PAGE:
CONTROLLING GREENHOUSE GASES FROM HIGHWAY VEHICLES

Abstract

Programs to reduce emissions of GHGs through increasingly stringent CAFÉ standards are more politically feasible than increasing gasoline taxes or imposing fees on fuel-inefficient vehicles, although a mix of many different measures would probably be the most effective way to reduce GHG emissions. Petroleum demand could be reduced if the cost of driving increased significantly through the use of a carbon tax or by increasing gasoline taxes or by using other economic disincentives. Compared to other developed nations, fuel taxes in the United States are low. State taxes on gasoline averaged 29.7 cents per gallon (cpg) in the last quarter of 2010, and the federal excise tax of 18.4 cpg brings the total tax to 48.1 cpg. State taxes on diesel fuel averaged 28.7 cpg, and the federal tax of 24.4 cpg brings the total to 53.1 cpg. These taxes have been inadequate to maintain the highway system and will become more inadequate if fuel economy increases significantly. Taxes have the advantage of being quick to implement and because of the limited number of refineries the costs of administering the program are low and compliance rates are high. CAFÉ standards have delayed benefits because of the necessity to provide manufacturers with adequate time to meet the standard. Moreover, without high fuel costs, it is difficult to get consumers to buy fuel-efficient vehicles.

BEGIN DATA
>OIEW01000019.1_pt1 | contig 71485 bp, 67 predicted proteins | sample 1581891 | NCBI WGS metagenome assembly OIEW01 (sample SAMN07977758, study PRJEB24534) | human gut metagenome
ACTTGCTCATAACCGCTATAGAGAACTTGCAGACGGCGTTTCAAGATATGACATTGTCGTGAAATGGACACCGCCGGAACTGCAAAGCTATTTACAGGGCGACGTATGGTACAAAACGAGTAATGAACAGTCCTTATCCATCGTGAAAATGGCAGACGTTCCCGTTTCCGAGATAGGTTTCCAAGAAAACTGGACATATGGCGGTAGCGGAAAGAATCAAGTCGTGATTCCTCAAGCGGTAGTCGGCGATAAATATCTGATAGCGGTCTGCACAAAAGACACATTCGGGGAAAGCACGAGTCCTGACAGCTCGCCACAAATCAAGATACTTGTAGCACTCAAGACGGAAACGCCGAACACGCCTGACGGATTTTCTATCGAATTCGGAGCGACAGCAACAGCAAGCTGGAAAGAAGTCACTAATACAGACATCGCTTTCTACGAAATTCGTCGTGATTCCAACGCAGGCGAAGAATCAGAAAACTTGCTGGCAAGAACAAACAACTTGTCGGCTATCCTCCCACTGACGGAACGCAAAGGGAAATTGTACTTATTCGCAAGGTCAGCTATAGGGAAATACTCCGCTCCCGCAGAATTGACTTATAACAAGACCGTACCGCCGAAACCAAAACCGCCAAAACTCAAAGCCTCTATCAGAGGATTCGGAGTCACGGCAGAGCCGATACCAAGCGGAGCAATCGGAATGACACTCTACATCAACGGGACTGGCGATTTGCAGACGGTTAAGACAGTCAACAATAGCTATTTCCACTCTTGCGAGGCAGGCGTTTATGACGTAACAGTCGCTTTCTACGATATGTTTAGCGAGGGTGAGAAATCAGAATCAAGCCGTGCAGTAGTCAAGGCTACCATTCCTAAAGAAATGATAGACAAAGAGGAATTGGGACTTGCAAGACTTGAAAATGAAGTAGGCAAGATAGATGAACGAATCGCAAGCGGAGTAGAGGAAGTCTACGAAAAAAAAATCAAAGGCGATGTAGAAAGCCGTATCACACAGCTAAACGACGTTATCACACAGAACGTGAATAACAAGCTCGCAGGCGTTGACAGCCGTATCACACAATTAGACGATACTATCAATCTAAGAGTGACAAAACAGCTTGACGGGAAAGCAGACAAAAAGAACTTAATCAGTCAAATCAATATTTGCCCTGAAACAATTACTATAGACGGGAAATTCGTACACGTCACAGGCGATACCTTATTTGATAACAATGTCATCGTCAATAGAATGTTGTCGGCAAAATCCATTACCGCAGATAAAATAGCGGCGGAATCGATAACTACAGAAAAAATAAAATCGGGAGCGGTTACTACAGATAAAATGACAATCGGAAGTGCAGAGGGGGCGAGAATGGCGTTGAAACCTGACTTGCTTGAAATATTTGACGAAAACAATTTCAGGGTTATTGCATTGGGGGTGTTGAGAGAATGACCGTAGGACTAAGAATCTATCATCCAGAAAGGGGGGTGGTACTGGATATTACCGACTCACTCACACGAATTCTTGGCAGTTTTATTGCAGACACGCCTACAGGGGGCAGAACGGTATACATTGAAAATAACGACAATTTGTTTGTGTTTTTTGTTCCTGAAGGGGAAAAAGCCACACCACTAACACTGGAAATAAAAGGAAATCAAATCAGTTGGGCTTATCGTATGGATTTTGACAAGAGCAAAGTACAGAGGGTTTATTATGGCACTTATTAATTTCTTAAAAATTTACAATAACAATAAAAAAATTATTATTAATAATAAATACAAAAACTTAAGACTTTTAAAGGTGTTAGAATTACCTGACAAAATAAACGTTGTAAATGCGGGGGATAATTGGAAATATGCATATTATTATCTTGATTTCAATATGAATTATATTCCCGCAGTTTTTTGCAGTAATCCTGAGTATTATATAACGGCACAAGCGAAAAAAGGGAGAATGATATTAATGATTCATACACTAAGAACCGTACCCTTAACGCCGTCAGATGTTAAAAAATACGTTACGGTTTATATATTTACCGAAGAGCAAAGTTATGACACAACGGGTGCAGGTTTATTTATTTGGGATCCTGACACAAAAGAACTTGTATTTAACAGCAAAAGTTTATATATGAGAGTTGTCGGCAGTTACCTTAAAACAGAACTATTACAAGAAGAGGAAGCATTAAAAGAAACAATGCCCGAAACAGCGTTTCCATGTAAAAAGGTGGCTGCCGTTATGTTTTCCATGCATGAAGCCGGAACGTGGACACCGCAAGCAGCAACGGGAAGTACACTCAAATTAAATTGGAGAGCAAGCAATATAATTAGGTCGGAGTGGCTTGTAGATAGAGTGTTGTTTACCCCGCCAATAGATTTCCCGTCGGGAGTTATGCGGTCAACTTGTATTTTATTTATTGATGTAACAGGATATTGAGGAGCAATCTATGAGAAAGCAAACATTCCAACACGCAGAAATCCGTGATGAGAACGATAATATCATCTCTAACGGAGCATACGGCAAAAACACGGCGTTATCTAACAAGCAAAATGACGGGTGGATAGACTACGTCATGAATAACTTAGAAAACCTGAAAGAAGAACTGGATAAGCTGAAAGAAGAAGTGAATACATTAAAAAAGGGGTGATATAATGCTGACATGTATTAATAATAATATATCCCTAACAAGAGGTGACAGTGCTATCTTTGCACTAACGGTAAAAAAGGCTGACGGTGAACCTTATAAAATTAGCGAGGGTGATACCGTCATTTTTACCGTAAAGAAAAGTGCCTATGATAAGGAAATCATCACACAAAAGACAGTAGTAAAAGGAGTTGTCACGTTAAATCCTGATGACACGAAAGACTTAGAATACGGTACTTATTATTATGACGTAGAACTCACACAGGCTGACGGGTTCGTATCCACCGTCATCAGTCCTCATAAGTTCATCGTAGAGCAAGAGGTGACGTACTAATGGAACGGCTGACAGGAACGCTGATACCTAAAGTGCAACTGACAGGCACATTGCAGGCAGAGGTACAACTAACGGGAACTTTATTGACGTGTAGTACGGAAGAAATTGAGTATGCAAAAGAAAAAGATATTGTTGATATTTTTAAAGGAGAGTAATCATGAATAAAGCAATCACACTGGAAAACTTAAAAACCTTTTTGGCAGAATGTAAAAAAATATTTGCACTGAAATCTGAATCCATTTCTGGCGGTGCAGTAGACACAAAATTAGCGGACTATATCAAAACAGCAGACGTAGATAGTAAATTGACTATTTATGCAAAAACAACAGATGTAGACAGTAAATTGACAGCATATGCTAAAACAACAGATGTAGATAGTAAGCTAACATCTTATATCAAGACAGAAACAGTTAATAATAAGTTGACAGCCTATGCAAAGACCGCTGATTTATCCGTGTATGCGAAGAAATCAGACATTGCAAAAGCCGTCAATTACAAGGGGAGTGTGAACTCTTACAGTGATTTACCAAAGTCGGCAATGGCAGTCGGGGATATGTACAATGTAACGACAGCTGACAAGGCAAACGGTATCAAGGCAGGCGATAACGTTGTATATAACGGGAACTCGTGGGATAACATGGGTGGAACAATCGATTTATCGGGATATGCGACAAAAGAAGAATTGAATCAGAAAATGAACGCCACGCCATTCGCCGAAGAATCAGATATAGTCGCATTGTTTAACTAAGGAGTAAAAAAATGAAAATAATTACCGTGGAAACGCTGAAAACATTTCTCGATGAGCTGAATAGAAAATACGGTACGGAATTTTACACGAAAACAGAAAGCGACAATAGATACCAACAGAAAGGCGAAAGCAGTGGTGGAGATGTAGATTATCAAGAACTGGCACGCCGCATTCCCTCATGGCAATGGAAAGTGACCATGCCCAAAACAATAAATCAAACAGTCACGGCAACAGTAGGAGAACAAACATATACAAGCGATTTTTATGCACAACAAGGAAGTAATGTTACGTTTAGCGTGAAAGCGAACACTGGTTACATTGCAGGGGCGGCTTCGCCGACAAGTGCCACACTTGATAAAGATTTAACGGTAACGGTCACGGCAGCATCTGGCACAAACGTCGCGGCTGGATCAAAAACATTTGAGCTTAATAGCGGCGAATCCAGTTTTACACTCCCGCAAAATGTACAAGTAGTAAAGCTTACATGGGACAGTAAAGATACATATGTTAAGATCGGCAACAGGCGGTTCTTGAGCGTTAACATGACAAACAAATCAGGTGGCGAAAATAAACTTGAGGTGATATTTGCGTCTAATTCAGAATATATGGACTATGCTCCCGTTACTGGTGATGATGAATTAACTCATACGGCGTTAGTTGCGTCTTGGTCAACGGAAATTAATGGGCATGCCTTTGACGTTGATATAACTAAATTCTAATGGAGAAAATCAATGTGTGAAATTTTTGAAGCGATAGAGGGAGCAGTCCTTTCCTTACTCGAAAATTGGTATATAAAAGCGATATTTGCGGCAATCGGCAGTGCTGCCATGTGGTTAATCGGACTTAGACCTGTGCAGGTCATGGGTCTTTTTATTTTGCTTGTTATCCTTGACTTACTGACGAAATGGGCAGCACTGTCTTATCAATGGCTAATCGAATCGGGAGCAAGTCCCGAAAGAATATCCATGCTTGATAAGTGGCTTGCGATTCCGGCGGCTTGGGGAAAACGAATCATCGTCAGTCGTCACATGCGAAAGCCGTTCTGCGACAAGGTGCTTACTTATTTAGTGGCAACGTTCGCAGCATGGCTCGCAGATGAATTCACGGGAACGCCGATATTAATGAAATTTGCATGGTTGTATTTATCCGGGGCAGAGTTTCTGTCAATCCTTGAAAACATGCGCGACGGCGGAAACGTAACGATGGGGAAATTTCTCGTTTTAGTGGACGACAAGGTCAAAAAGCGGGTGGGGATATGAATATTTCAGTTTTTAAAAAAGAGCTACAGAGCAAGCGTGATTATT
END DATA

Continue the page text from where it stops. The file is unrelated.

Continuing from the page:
How to Cite
. CONTROLLING GREENHOUSE GASES FROM HIGHWAY VEHICLES. Utah Environmental Law Review, [S.l.], v. 31, n. 2, july 2011. Available at: <https://epubs.utah.edu/index.php/jlrel/article/view/517>. Date accessed: 20 june 2024.
Section
Symposium